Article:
I've been "doing the hostel thing" for almost 10 months now: and for the most part, I've really enjoyed it. Most of my hostelling experience has been in the areas I've travelled the longest this year: that is, Mexico and South America. Down there, hostels are super-cheap, super-friendly, and super-casual. Wherever you go in Latin America, you'll always find somewhere that has a free bed (and it's usually somewhere good): this means that you can rock up in a new town, wander into one of the local hostels, and stay there until you decide to move on. You have total flexibility as to where you want to go, and how long you want to stay there. That's backpacking, the way it should be. I can count on one hand the number of times I had to book a hostel in Latin America, or the number of times I was turned away due to lack of space there. But here in Europe, it's a different story: around here, true blue backpacking simply ain't possible anymore.
After a long but pleasant day's riding, this evening I rolled into the lovely coastal town of Sant' Stéfano di Camastra. Call me a lightweight, call me what you will: but there seemed to be no camping options whatsoever around here, and (after roughing it last night) a B&B simply looked too tempting to resist — so I splurged out, and stayed in a B&B in town. And I can't say I regretted it at all: the cost was hardly much more than that of a hostel in Rome (after all, this is rural Sicily, and this is seriously off-season); and the hot shower, comfy bed, and delicious breakfast certainly did me good. What's more, the owner was very nice (although communication was a struggle — ye 'ol language barrier again), and her daughter was quite good-looking.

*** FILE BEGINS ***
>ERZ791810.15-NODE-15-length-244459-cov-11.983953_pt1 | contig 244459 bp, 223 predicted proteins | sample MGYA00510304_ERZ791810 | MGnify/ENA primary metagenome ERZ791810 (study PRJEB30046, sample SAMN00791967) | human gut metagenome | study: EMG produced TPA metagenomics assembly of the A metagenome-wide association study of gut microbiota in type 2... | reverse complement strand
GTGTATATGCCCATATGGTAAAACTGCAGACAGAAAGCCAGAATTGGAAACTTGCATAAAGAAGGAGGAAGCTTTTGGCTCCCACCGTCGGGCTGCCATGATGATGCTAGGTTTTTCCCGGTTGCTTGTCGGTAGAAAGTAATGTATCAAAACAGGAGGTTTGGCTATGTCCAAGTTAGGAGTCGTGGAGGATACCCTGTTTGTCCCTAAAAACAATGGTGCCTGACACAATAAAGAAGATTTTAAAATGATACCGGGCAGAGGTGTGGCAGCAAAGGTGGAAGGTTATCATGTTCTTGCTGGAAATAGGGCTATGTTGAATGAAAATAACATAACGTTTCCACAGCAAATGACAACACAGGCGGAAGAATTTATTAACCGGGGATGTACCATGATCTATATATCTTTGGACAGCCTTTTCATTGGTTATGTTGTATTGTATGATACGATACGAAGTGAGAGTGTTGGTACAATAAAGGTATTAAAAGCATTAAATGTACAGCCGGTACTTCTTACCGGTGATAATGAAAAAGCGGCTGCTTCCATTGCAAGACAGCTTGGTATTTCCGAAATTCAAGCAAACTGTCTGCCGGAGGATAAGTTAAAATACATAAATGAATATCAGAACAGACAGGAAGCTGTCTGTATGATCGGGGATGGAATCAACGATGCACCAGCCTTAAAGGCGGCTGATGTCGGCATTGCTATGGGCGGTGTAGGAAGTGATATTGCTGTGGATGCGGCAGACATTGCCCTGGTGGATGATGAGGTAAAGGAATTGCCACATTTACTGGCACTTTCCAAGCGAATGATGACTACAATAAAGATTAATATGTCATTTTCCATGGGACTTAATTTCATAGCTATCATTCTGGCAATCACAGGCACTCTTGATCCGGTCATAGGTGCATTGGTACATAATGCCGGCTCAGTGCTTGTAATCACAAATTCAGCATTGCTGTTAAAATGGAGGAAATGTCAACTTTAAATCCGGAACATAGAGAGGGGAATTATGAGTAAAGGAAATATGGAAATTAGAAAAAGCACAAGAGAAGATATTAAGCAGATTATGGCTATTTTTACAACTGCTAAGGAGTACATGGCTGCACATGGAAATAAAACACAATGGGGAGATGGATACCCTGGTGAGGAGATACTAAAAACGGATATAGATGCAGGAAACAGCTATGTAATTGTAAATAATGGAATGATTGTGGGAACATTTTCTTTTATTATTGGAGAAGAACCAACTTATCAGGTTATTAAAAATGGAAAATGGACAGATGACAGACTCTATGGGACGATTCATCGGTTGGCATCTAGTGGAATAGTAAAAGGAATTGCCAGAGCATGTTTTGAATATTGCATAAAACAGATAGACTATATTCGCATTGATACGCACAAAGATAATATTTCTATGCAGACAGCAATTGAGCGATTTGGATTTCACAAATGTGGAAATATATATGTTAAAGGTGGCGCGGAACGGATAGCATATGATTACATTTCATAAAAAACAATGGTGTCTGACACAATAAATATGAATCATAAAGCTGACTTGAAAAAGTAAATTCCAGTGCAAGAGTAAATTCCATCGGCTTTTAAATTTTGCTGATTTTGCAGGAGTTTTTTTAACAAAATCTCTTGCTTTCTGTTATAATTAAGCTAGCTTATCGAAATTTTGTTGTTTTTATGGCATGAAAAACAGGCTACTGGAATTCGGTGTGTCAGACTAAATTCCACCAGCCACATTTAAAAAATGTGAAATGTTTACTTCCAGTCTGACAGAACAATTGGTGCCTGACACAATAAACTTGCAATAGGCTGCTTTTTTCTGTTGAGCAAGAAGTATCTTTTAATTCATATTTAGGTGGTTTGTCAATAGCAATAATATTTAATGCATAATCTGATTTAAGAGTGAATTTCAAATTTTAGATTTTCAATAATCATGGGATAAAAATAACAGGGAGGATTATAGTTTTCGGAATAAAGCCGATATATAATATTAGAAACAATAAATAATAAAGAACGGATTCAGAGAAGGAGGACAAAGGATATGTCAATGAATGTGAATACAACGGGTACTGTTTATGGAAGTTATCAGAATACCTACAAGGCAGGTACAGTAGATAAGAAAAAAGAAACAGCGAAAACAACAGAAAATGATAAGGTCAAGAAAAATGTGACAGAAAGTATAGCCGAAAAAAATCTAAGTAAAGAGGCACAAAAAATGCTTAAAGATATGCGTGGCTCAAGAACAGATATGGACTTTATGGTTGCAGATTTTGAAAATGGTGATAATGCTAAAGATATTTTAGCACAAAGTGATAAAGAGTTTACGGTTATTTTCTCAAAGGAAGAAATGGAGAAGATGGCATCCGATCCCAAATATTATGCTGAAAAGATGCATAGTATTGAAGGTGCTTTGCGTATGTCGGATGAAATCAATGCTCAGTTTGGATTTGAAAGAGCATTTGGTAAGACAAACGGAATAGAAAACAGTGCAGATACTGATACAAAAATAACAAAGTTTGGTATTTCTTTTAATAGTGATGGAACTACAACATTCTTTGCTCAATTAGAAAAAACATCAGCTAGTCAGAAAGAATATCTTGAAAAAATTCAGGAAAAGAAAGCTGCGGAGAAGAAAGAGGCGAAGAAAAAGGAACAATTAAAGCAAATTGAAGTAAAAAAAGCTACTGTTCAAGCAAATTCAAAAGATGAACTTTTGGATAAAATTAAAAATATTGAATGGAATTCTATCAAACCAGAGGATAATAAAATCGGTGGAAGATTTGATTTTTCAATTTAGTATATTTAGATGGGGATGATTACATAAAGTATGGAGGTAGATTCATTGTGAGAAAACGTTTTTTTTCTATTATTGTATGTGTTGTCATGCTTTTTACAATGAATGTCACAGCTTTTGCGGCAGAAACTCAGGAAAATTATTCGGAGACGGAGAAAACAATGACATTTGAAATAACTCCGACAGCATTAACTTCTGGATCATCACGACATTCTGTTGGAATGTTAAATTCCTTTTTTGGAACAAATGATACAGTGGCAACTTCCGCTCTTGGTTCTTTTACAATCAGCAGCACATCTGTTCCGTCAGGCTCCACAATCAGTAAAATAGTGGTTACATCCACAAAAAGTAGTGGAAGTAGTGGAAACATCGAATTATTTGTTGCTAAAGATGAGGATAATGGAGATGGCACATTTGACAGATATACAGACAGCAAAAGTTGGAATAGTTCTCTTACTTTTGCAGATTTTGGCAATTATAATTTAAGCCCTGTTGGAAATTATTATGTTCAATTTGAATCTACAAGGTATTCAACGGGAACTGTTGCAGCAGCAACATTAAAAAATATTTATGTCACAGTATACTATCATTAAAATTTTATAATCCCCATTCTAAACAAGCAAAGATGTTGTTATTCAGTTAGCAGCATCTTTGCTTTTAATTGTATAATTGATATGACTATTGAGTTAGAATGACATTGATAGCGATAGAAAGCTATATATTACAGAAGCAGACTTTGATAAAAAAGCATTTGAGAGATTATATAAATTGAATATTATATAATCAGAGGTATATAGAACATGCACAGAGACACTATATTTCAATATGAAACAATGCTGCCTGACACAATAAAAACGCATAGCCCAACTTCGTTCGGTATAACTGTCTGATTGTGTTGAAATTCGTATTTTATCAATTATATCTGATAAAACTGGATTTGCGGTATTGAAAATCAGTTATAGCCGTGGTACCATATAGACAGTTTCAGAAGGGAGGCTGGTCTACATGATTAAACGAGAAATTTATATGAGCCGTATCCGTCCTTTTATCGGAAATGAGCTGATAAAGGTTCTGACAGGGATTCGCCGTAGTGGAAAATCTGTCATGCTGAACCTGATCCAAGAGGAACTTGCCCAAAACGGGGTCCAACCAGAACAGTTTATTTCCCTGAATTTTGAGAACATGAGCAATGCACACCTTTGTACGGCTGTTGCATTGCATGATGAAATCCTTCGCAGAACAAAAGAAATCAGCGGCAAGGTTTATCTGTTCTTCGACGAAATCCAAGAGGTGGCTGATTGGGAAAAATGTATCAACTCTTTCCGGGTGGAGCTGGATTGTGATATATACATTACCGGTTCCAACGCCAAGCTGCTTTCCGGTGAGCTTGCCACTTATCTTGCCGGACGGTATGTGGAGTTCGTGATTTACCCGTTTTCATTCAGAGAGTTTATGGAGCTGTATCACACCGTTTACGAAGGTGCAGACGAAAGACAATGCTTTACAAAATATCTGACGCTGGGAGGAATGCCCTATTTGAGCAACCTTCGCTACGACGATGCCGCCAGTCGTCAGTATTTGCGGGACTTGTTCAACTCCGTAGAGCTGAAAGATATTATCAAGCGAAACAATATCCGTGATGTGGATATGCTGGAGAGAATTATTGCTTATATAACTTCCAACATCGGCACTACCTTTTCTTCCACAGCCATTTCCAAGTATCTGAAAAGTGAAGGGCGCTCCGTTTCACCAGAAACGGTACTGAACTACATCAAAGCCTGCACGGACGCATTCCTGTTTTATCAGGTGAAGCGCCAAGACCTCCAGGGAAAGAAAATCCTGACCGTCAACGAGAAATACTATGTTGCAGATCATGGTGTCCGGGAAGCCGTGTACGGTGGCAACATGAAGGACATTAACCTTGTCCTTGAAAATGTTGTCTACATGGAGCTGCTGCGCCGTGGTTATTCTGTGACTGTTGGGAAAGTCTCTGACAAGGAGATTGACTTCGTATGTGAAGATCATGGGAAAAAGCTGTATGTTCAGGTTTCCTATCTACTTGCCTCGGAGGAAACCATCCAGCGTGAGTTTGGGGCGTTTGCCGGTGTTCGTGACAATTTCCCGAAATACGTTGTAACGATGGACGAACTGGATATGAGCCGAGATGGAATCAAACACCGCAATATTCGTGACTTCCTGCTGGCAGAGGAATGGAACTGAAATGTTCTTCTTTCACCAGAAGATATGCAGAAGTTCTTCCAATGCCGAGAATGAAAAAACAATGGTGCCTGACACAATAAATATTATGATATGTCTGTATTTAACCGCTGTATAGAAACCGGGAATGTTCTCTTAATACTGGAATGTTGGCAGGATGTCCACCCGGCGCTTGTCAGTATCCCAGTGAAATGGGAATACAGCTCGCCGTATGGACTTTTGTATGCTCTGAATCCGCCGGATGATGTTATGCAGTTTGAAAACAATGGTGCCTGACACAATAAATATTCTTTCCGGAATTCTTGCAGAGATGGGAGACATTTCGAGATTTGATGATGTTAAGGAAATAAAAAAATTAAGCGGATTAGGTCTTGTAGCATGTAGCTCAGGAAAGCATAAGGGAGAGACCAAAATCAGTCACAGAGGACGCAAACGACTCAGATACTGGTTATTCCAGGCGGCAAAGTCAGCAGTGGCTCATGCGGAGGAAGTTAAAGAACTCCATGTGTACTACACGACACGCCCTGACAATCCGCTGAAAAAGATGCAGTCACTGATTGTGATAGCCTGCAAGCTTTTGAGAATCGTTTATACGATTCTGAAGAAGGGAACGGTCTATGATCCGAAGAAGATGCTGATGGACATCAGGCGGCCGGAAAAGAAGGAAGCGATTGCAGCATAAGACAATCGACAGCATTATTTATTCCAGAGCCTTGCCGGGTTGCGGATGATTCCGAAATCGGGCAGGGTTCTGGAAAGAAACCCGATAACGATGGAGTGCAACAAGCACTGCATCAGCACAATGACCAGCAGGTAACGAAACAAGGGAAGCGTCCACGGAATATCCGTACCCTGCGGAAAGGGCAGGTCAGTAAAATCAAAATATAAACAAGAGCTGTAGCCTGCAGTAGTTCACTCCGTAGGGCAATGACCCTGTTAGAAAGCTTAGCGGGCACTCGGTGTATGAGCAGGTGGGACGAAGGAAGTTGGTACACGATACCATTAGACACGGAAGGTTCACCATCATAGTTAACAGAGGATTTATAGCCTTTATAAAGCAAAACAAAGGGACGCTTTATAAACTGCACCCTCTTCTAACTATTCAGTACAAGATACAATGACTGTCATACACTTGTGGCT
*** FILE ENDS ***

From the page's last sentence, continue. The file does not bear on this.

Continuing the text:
This officially marks the end of a major part of my trip. That is, the America part. Because although I'm now 8/12 months through my trip (that's 2/3 through, for those of you that can dredge up your memories of high school mathematics, and of simplifying fractions :P), I've spent the whole time so far in America — whether it be North, South, or Central, it's all "The Americas". Tonight, I fly east over the Atlantic (the first transatlantic trip in my life, I might add), and I leave the Americas behind, to begin my adventures in Europe. It's been great hanging out here — the lack of jetlag for 8 months has been particularly welcome — but the time has come to fly onward, and to start actually making this a round-the-world trip, rather than just an up-and-down-America trip.
It's been seven years since I was last in New York City. During my previous visit, in September 2000, I went up the famous twin towers of the World Trade Center, and I admired the then-fabulous view from the 110th floor. Today, for visitors to New York — courtesy of a small but extremely cruel and misguided group of radical individuals — that is no longer possible. Instead, thousands of visitors every year make the "pilgrimage" to what is now known internationally as Ground Zero. Today, I became one of these pilgrims, as I returned to this most confronting and tragic of sites. And like everyone else, I went there to mourn, to show support, and to pray; but mainly, just to see what the world's most famous hole in the ground actually looks like, and what they're doing with it.